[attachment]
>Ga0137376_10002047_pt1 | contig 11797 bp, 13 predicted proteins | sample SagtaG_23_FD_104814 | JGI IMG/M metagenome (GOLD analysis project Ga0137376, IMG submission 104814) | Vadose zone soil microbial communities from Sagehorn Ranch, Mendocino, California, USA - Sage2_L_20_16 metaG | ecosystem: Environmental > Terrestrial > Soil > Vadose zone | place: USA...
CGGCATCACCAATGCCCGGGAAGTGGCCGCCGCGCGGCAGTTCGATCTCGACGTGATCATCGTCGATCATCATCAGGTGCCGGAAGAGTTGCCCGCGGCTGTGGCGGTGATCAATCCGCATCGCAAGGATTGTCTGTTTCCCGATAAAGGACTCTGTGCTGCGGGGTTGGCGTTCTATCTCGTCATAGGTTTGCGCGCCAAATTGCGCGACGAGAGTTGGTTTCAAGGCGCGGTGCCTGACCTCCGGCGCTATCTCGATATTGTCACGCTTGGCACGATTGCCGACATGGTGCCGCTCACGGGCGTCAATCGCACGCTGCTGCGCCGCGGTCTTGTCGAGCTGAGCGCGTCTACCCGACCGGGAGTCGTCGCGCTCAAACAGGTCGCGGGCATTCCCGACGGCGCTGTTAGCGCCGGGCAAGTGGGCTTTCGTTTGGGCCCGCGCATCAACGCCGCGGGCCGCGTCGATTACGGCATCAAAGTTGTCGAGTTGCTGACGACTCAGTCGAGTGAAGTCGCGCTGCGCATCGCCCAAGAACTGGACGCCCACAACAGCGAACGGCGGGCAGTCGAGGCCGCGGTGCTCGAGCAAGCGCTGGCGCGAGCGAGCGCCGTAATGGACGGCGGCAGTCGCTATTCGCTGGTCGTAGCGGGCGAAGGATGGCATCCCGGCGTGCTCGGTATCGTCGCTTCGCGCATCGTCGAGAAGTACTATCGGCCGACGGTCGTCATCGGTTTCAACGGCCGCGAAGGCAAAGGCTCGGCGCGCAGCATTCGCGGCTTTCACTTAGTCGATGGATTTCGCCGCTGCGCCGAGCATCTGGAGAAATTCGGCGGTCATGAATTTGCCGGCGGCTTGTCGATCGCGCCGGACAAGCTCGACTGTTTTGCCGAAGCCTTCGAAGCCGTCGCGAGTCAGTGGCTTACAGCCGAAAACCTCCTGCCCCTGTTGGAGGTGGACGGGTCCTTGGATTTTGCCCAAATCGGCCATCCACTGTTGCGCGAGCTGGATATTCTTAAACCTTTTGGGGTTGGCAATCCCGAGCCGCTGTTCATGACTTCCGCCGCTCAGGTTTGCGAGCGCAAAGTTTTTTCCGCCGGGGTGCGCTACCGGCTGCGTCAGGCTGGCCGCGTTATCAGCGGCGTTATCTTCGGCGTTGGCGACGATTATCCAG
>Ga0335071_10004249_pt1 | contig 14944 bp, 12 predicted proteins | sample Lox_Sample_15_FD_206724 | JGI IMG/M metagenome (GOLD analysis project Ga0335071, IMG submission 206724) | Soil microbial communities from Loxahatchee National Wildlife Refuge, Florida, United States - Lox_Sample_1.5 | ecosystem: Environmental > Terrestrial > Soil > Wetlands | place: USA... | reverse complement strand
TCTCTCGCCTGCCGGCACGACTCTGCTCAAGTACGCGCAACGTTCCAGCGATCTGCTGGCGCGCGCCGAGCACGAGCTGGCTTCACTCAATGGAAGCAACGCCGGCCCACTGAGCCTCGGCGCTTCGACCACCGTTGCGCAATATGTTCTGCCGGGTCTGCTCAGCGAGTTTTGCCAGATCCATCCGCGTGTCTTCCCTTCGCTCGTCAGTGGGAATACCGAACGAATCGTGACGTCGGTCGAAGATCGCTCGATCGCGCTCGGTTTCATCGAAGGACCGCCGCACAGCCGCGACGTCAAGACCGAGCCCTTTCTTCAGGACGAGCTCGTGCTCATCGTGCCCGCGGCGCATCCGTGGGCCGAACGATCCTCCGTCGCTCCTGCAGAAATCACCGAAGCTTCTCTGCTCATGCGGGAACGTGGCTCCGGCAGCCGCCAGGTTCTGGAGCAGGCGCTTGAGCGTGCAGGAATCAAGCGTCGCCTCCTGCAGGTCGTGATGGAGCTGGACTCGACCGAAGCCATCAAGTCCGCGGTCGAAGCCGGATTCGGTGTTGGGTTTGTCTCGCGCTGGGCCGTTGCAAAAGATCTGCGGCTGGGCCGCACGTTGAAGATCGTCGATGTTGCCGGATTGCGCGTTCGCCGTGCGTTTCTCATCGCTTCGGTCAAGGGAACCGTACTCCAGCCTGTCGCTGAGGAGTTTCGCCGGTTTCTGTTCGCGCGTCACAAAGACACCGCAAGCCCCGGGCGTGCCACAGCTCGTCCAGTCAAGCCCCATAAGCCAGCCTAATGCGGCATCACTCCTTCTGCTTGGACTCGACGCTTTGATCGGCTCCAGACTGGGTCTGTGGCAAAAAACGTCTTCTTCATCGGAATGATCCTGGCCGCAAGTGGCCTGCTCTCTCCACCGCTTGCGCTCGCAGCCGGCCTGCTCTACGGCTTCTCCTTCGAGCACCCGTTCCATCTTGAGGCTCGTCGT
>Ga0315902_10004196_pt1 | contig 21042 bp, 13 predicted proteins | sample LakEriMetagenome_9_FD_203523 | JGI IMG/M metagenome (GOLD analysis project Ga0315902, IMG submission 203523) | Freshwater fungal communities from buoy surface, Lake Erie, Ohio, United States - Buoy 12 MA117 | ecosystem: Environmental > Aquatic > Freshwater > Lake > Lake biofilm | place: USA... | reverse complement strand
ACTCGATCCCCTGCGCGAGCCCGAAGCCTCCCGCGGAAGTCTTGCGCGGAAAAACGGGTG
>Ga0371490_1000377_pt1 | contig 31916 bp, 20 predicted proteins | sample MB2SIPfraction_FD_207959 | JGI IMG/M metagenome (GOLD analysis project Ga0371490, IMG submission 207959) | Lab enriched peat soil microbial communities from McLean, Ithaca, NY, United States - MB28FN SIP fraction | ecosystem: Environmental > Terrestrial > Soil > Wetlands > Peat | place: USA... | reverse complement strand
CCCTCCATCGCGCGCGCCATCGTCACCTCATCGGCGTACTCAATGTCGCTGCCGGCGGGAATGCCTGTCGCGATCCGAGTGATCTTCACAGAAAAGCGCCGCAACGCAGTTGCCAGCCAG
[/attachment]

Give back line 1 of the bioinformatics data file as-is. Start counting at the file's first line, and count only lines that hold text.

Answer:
>Ga0137376_10002047_pt1 | contig 11797 bp, 13 predicted proteins | sample SagtaG_23_FD_104814 | JGI IMG/M metagenome (GOLD analysis project Ga0137376, IMG submission 104814) | Vadose zone soil microbial communities from Sagehorn Ranch, Mendocino, California, USA - Sage2_L_20_16 metaG | ecosystem: Environmental > Terrestrial > Soil > Vadose zone | place: USA...